Here Shakespeare is again adapting an Italian novella, the story of an unnamed Moor and his wife Disdemona told by Giraldi Cinthio as the seventh in the third decade in his collection Hecatommithi (1566). A French translation was published in 1584; it is not certain which Shakespeare used. The novella gives the story of the Moor's love, the journey to Cyprus, and the destruction of the Moor's love by the cunning of his Ensign. The time scheme is much more relaxed, with the whole action covering a long period of time; the end of the story, the murder of Disdemona and its discovery, is unlike the play in almost every way.
In dramatizing a story that is centered on the romantic problem of "falling out of love," Shakespeare turns away from the socio- political chronicle sources underlying the other three great tragedies. In many ways he returns to techniques he used in Romeo and Juliet. In both plays the time-scheme is greatly condensed (from weeks to a few days or hours), although in both there are a few lines that suggest a double time scheme, a rhythm of events closer to the source that is useful dramatically. In both plays the audience is forced to watch the main characters making tragic decisions for lack of information that the audience has; the result is an element of suspense and horror unlike anything felt while watching Hamlet or King Lear.
The anonymous Moor of the source is given the name Othello, but it is striking to see that he is called the Moor, usually by Iago with much scorn, until the third scene when he is addressed as "Valiant Othello" by the Duke. Shakespeare leaves many things untold in this play, including how a Moor (from North Africa, black-skinned, normally a follower of Islam) comes to be a high general in the service of Christian Venice, fighting the Moslem Turks. In particular, the relationship between the blackness of Othello's skin and the tragedy that happens to him has been much discussed.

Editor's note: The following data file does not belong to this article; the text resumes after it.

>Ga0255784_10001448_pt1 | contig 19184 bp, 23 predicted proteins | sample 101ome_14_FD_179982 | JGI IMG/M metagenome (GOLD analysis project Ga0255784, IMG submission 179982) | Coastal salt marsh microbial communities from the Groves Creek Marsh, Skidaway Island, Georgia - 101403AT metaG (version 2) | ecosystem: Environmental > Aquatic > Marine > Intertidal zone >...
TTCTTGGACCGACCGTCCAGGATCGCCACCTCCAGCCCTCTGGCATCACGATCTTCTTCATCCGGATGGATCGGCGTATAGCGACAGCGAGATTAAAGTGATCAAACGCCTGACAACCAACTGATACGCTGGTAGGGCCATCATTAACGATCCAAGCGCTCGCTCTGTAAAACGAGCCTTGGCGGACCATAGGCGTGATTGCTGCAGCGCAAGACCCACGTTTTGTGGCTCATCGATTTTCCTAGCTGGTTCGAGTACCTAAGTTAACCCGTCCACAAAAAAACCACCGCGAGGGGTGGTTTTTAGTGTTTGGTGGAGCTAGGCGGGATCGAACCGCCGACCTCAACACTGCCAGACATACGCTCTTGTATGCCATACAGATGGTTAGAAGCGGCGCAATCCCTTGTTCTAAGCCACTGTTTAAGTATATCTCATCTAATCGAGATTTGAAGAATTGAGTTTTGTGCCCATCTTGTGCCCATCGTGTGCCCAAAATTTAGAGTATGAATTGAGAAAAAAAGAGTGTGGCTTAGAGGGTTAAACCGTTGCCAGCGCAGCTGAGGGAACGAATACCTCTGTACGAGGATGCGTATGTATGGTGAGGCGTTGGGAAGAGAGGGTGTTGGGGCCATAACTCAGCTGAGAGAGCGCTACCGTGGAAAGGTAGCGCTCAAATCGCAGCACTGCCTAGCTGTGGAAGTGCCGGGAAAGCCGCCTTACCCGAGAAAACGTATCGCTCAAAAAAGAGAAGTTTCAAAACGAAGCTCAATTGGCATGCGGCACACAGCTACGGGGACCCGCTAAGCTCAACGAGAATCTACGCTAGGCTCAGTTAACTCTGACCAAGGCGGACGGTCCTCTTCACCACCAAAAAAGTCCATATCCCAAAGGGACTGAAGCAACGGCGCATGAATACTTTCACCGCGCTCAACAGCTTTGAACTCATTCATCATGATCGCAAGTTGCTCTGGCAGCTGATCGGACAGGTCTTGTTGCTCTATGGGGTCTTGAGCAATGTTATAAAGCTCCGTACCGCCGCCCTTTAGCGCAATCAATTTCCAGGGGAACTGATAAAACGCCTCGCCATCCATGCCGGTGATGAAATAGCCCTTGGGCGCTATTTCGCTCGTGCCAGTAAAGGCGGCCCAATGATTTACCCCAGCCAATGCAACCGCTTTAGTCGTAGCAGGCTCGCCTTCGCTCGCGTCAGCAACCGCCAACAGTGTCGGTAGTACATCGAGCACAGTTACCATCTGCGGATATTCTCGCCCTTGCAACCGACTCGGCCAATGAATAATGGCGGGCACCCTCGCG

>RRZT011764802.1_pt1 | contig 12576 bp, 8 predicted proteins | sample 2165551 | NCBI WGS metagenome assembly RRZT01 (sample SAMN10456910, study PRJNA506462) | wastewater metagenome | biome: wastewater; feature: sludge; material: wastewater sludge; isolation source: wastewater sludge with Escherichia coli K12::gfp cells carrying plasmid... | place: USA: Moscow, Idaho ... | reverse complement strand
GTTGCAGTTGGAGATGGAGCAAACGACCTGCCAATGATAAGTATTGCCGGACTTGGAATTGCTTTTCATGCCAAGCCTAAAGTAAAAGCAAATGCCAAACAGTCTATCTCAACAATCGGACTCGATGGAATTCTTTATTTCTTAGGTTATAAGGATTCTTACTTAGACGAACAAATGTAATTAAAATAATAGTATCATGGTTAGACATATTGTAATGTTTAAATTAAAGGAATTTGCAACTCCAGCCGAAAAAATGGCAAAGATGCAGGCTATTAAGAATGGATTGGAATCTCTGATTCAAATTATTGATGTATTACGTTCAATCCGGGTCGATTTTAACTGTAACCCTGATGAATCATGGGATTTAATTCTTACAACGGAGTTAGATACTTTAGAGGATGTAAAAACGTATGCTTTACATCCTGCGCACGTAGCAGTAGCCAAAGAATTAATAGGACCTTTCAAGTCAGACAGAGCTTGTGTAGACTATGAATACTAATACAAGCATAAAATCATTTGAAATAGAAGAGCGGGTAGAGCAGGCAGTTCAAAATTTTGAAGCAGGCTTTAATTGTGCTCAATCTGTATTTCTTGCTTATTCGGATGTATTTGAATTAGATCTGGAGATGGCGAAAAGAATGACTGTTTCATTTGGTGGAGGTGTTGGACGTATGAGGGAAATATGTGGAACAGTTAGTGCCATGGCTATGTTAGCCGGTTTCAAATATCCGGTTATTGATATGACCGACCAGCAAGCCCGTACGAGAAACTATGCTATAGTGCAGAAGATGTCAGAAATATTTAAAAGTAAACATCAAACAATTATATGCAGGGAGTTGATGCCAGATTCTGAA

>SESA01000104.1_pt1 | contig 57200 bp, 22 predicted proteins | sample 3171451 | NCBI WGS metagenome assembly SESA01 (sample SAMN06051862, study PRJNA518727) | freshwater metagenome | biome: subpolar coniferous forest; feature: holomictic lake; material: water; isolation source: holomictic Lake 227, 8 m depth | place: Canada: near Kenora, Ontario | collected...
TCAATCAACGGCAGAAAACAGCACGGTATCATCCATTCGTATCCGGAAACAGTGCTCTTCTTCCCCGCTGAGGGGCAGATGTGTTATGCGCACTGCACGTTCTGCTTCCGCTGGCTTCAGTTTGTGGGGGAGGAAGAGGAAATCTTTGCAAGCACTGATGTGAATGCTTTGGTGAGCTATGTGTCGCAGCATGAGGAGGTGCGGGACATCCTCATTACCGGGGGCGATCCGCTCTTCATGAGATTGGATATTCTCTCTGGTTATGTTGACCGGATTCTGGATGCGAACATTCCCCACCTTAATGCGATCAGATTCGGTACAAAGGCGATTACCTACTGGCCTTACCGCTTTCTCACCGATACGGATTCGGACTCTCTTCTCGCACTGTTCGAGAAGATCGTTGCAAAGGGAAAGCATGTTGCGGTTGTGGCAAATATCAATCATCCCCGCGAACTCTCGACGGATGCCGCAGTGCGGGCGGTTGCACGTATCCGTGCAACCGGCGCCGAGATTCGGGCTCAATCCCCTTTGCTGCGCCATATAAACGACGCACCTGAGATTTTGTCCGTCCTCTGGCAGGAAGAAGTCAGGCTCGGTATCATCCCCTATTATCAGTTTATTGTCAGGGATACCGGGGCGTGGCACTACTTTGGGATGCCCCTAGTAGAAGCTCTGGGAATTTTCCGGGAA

The play is an exploration of the way Othello's love for and trust of Desdemona is destroyed by the manipulations of Iago. The result is a frenzy of jealousy that can only be calmed by Desdemona's death. Critics often concentrate on the character of Iago, with his obvious links to the old morality plays' Vice. Once again, the question is Why? Why does Iago drive Othello to kill Desdemona? Coleridge made a famous remark about the "motive-hunting of a motiveless malignity" and certainly there are links with the destructive attitudes shown by Edmund in King Lear. The play is intensely concentrated; after the first act, the action proceeds without any obvious pause, and with no distraction. There is no subplot, no clowning, no fool. The whole play is summed up in the irony represented by the name given to Iago by almost every character: "Honest Iago."
One of the most terrible moments in the theater is that in which Othello prepares to murder Desdemona, assuring himself that he is doing the right thing:
It is the cause, it is the cause, my soul,
Let me not name it to you, you chaste stars:
It is the cause, yet I'll not shed her blood,
Nor scar that whiter skin of hers than snow,
And smooth, as monumental alabaster;
Yet she must die, else she'll betray more men.
Put out the light, and then put out the light:
If I quench thee, thou flaming minister,
I can again thy former light restore,
Should I repent me; but once put out thine,
Thou cunning pattern of excelling nature,
I know not where is that Promethean heat
That can thy light relume: when I have pluck'd the rose,
I cannot give it vital growth again,
It must needs wither; I'll smell it on the tree, (kisses her)
A balmy breath, that doth almost persuade
Justice herself to break her sword: once more:
Be thus, when thou art dead, and I will kill thee,
And love thee after: once more, and this the last,
So sweet was ne'er so fatal: I must weep,
But they are cruel tears; this sorrow's heavenly,
It strikes when it does love... (Act V.ii)
The entire action is complete, Desdemona is dead and "honest" Iago has
fallen silent, before the characters in the play recognize their error
in using this word; by that time Othello has believed Iago and turned his
light into darkness.